Book note: The Fifth Risk by Michael Lewis

When Donald Trump was elected President in 2016, he and his team declined to be briefed on the work of the government they were now in charge of.  This was unprecedented.

His appointees were also contemptuous and willfully ignorant of the work they supposedly supervised.

Michael Lewis, a well-known non-fiction author, took it on himself to get the briefings that Trump declined.  The result is his 2018 book, THE FIFTH RISK.

He showed the harm that Trump administration is doing.  We Americans are at risk of a hollowing out of governmental capability equivalent to the past few decades of hollowing out of manufacturing capability.

But the real interest in the book is his report of work and accomplishments of American public servants.  He shows what we are in danger of losing.  It is a shame, but not unusual, to not value what you have until you are in danger of losing it.

Lewis wrote chapters about the Departments of Energy, Agriculture and Commerce, all of which have priorities different from what I thought.


The Department of Energy, for example, is not devoted to energy in general.  It devotes about half of its $30 billion annual budget goes to maintaining the U.S. nuclear weapons arsenal.  About $2 billion of that goes to tracking down the world’s missing weapons-grade uranium and plutonium before it falls into the wrong hands.

Another one-fourth of the DoE budget goes to cleaning up nuclear sites, including $3 billion a year for the ongoing mess at Hanford, Washington, where the plutonium bomb was developed during World War Two.  The DoE runs 17 national physics research laboratories, such as Brookhaven, Fermi and Oak Ridge and also sponsors research on renewable energy.

Lewis asked John MacWillaims, the former “chief risk officer” for the DoE, to list the five top risks he worried about  The top risk was an accident with nuclear weapons.  Other risks involved North Korean nuclear weapons, the possibility of Iranian nuclear weapons and accidents to the electrical grid.

The fifth risk, MacWilliams said, is what he called “program management”—or what former Defense Secretary Donald Rumsfeld would have called “unknown unknowns.”  These are the risks you don’t know about because you never bothered to find out.

Donald Trump’s first budget eliminated the Department of Energy’s research program on renewable energy, and the largely successful $70 billion loan program for renewable energy startup companies.  It eliminated research on climate change.  It cut funding to national research laboratories so much that they had to lay off thousands of people.  It halved funding on work to protect the national electrical grid from sabotage or natural disaster.

“If your ambition is to maximize short-term gain without regard to the long-term cost, you are better off not knowing the cost,” Lewis wrote. “There is an upside to ignorance and a downside to knowledge.  Knowledge makes life messier.”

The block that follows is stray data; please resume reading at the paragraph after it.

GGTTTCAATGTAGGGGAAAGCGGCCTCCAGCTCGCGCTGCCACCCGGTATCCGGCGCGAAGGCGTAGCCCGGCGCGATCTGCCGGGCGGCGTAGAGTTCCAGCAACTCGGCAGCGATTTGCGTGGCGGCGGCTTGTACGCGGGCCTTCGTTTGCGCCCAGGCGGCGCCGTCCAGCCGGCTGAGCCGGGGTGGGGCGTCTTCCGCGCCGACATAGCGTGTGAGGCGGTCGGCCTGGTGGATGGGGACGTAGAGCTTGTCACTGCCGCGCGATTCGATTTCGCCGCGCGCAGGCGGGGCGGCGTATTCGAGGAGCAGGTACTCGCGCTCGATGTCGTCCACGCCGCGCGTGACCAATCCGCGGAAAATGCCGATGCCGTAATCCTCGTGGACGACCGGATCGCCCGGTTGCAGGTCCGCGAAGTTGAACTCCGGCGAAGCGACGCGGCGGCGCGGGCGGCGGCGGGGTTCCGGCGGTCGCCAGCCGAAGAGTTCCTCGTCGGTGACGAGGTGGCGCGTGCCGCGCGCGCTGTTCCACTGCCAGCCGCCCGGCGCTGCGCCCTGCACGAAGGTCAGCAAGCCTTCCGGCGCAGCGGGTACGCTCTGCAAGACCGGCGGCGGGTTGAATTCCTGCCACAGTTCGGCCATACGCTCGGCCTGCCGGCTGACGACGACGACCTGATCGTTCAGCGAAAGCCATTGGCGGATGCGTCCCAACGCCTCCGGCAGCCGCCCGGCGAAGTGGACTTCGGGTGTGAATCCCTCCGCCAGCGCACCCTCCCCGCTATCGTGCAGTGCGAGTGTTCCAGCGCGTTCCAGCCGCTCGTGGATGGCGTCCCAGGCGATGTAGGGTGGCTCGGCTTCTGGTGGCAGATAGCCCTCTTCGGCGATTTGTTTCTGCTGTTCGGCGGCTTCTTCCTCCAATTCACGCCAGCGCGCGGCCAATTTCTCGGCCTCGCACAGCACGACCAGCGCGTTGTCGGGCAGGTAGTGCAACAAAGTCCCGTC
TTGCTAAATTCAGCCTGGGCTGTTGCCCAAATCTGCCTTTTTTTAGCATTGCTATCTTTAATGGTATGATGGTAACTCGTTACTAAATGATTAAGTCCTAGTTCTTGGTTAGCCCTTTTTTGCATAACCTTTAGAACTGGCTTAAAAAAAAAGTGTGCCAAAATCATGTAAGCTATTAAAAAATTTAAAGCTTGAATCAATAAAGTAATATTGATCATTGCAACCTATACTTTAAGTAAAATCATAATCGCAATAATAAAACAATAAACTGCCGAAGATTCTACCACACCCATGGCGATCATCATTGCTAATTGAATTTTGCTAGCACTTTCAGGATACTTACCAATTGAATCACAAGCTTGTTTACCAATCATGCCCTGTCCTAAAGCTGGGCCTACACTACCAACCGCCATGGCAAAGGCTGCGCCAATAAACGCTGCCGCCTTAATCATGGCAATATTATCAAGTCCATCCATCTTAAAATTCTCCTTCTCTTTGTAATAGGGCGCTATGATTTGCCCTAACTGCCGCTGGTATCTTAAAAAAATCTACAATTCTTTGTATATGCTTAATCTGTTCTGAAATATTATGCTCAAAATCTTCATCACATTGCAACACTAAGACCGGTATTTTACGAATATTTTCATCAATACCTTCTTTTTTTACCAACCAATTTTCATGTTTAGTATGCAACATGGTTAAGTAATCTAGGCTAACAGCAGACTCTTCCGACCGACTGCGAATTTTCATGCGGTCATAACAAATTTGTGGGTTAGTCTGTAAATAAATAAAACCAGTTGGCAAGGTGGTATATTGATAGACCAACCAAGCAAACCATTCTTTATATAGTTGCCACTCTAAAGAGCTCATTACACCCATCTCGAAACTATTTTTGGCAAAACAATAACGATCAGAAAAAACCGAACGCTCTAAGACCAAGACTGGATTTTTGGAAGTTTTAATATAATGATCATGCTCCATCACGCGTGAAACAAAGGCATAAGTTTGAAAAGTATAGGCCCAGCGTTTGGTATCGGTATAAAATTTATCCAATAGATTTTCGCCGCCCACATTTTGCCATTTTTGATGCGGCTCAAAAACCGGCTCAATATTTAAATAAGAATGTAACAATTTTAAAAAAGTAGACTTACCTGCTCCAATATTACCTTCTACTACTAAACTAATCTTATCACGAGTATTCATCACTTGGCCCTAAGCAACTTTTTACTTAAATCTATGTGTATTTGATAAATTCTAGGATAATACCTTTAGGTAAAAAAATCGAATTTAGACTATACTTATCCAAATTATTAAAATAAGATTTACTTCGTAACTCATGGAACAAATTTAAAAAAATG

Only a small part of the Department of Agriculture’s budget is actually spent on farmers, Lewis noted.  About 70 percent is spent on nutrition programs—food stamps (about 5 percent of the total), the school lunch program, a program that ensures pregnant woman, new mothers and young children receive proper nutrition, and a dozen or so similar programs.

Lewis interviewed a man named Kevin Concannon, who was tasked by the Obama administration to improve the quality and participation rate in nutrition programs.  He wrote the guidelines for federal subsidies that required schools to behave like responsible parents—more whole grains, more fruits and vegetables, no artificially sweetened whole milk and so on.  He expanded breakfast programs for children who didn’t get fed at home.

The first action of Sonny Perdue, the new Secretary of Agriculture, was to announce cutbacks in food aid programs and in nutrition standards.  “This may sound trivial, but the stakes are huge,” Lewis wrote.  “This is a matter not just of what kind of milk America’s school children will drink, but also of the process by which we as a society decide which milk they drink: Will it be driven by the dairy industry and the snack-food industry, or by nutritionists.”

Other important USDA activities are meat inspection, scientific research and “rural development,” which is loans and grants to rural communities.


The Department of Commerce is not about helping out business, Lewis wrote.  It is about gathering information that is useful to business, as well as everybody else.  The Patent and Trademark Office keeps track of the nation’s inventions.  The National Institute of Standards and Technology does everything from setting standards for construction materials to making an exact definition of an “inch” or “second.”

Michael Lewis

But more than half its budget goes to the National Oceanographic and Atmospheric Administration, which is mainly devoted to forecasting the weather.  Lewis said the NOAA collects twice as much data every day as in contained in the entire book collection of the U.S. Library of Congress.

Thanks to the information collected by means of weather stations, ocean buoys, weather balloons and satellite observation, it is actually possible to predict the weather four of five days out with a reasonable degree of accuracy  (including the degree of uncertainty, as when the forecast is “a 10 percent chance of rain”)